The Prosecutor’s office protects the interests of law-abiding citizens


26 January 2009

  On Friday, 23 January, the Moskovskiy district court of Nizhny Novgorod obliged two former police officers who in December 2005 had been found guilty of torturing detainee Alexey Mikheyev, now disabled, to pay 8.5 million roubles.  Thanks to the efforts of the Interregional Committee against Torture where Mr. Mikheyev’s mother had applied for help, the criminal case against two investigators of the Leninskiy District Directorate of the Interior reached the court, and in January 2006 the European Court of Human Rights acknowledged the fact of tortures and sustained Mr. Mikheyev’s claim filed by the Committee in his interests and obliged the Russian Federation to pay him 250 thousand euro. Two and a half years after those events, Nizhny Novgorod region Prosecutor Valeriy Maksimenko brought a suit to court in order to make the police officers guilty of tortures who had already been released from custody to pay the Russian Federation the money it had to pay out to the victim in execution of the European Court judgment.  

The court sustained the Prosecutor’s claim and obliged former convicts Somov and Kosterin to pay 8 million 530 thousand roubles, i.e. 250 thousand euro.

Such Prosecutor’s initiative is commendable. The prosecutor’s office thinks that this step is rather timely. In recent years budgets of all levels have paid 17 000 000 roubles only to torture victims under Committee against Torture cases.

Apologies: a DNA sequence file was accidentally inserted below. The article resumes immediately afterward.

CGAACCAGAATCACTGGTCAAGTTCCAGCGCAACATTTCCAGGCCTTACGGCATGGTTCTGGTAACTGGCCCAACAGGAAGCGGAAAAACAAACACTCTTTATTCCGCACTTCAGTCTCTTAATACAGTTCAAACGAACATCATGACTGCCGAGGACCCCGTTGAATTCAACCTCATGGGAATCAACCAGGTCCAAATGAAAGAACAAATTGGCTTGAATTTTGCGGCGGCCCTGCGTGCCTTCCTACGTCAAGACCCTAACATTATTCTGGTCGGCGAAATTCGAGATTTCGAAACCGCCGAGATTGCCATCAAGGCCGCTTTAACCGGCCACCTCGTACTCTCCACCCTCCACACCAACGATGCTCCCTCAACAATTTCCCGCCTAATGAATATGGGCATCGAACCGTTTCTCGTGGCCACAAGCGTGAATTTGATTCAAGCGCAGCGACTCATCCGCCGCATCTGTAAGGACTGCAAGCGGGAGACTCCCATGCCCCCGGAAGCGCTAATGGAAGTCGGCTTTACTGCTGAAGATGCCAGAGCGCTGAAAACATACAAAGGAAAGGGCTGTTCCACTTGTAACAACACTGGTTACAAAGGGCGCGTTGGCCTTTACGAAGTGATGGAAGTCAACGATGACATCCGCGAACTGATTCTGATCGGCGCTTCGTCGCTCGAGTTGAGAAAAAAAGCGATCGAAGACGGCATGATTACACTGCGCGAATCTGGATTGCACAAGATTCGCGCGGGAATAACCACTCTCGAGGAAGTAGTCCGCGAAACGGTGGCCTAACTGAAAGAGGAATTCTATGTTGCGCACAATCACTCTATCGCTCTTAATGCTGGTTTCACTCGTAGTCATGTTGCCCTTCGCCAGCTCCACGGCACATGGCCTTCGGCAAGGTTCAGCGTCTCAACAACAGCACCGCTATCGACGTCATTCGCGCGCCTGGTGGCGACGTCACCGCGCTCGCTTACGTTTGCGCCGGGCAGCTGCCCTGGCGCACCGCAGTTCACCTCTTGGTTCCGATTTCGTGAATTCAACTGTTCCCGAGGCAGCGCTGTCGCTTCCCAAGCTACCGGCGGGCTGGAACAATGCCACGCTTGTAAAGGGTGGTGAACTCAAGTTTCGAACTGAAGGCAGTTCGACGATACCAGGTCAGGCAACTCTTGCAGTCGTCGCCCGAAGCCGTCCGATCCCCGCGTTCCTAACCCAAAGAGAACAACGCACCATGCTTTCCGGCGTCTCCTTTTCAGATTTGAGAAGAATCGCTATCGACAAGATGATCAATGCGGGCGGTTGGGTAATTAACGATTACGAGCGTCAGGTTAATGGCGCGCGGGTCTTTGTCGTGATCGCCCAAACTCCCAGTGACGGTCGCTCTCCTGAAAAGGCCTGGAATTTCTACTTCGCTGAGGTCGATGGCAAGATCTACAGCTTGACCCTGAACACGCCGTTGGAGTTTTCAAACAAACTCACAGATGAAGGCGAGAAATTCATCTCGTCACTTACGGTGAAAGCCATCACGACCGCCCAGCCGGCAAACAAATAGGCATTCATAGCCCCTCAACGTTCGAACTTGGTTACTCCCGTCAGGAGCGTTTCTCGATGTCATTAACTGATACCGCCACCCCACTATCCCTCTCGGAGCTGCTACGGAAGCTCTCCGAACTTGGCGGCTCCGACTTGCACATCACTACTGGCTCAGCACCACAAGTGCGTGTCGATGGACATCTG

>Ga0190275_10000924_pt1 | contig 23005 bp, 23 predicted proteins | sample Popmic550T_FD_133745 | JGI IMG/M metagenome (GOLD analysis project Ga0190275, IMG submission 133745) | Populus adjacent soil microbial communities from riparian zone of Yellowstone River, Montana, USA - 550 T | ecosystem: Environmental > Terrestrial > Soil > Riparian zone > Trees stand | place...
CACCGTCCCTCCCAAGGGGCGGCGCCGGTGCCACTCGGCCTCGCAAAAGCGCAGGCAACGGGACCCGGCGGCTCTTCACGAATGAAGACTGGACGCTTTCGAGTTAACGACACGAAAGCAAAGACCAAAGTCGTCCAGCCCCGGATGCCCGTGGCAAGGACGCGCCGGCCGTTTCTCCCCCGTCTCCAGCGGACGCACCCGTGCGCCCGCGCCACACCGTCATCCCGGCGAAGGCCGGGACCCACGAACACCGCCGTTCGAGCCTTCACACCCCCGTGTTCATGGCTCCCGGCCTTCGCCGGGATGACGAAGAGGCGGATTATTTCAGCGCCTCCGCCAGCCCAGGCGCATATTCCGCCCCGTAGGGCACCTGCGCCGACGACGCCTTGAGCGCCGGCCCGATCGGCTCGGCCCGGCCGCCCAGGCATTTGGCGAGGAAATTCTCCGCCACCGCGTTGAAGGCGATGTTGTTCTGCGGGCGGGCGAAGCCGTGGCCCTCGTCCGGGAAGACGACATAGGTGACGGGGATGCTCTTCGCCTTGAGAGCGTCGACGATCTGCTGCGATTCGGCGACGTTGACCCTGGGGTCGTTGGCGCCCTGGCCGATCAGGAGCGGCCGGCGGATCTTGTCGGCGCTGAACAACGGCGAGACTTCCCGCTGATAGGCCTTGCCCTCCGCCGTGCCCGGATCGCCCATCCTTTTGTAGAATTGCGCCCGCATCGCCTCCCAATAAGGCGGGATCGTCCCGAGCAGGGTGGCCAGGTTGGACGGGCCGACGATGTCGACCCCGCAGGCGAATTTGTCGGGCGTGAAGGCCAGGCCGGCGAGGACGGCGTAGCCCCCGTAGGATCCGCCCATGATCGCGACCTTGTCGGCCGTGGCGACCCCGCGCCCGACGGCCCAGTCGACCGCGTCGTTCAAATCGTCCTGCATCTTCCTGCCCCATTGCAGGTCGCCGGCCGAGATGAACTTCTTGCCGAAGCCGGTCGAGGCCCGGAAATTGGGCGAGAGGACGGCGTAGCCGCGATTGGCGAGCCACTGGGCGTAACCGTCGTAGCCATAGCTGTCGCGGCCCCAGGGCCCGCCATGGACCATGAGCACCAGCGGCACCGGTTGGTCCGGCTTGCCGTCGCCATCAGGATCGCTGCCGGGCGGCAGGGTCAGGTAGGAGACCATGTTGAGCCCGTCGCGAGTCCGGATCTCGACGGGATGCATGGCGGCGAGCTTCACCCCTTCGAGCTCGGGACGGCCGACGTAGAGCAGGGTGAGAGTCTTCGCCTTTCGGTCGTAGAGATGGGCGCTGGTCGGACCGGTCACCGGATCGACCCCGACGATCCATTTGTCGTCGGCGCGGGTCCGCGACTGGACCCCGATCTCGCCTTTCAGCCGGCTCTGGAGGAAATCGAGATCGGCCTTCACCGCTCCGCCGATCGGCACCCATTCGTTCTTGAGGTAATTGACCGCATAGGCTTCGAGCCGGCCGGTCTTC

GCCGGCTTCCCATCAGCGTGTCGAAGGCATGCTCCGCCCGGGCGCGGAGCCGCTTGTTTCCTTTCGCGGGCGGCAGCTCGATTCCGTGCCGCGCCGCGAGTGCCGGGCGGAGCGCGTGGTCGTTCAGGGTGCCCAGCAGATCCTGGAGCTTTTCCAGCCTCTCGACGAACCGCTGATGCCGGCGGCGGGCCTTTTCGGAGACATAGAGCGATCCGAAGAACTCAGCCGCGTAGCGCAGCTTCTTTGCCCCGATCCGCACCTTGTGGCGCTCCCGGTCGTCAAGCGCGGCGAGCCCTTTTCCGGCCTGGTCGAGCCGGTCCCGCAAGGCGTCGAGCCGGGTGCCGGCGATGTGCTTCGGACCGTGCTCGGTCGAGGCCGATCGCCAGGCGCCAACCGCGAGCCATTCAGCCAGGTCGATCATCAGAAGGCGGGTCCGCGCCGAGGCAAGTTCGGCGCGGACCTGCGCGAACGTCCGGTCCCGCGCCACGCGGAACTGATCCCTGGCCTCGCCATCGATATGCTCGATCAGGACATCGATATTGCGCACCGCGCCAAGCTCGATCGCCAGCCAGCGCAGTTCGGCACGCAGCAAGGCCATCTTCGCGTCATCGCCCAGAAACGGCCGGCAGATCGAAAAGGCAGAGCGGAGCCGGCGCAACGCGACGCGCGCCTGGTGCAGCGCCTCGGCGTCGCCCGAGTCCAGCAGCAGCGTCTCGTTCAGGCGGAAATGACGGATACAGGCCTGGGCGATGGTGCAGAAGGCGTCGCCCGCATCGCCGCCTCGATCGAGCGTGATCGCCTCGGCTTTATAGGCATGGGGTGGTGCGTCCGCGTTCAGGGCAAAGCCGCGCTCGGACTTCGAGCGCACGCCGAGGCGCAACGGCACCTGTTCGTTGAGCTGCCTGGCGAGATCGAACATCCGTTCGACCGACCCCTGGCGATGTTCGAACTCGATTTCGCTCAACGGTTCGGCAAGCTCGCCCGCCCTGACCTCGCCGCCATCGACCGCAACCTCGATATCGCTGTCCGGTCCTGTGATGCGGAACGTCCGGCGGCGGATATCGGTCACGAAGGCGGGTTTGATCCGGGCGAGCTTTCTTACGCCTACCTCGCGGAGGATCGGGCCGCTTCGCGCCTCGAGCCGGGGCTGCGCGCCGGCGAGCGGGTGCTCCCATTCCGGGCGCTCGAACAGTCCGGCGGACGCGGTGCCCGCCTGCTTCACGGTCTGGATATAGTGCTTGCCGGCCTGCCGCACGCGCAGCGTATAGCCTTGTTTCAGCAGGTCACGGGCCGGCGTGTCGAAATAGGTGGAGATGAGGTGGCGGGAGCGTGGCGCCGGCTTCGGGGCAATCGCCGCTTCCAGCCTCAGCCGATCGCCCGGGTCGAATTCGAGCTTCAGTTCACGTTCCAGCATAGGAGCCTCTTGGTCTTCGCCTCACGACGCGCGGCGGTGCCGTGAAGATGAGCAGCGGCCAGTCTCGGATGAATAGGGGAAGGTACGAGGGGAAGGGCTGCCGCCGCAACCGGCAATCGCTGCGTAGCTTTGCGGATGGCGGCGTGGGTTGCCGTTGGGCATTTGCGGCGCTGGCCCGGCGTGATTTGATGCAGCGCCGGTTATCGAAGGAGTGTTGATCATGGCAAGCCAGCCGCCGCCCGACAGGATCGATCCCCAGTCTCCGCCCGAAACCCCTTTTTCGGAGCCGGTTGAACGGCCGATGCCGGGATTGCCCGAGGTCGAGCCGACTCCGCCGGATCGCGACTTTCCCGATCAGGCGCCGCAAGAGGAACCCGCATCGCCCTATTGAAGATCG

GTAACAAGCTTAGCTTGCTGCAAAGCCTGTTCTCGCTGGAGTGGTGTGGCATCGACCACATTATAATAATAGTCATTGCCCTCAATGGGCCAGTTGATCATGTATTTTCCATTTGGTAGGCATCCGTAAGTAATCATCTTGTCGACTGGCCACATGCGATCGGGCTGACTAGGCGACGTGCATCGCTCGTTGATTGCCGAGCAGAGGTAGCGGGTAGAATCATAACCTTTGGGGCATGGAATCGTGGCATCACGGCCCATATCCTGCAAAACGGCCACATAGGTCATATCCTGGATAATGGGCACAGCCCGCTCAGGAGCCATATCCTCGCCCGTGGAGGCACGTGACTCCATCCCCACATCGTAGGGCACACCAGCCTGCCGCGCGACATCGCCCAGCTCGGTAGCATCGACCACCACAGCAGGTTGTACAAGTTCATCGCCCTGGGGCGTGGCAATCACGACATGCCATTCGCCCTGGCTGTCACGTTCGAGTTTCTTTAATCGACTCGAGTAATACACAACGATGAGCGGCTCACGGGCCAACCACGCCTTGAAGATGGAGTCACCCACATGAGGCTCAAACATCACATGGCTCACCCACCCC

This means, basically, that law-abiding citizens, tax-payers, have to pay for crimes committed by state agents.

A regress suit in such a situation ensures that the damage incurred to the Russian Treasury by unlawful actions of law enforcement agents is remedied, and for the police it is one more warning that can withhold them from exceeding their official powers.

Specialists of the Committee against Torture hope that Valeriy Maksimenko’s progressive initiative will not be the only case. Only in Nizhny Novgorod region there have been numerous convictions of law enforcement agents for abuse of official powers. And victims of their unlawful actions have received compensations from the state.

If the Prosecutor’s office decides to file regress suits under such cases as Shkurin, Sankin, Karpov, Maslova, this will show that the main supervisory body of the RF cares for law-abiding citizens and intents to protect their interests.

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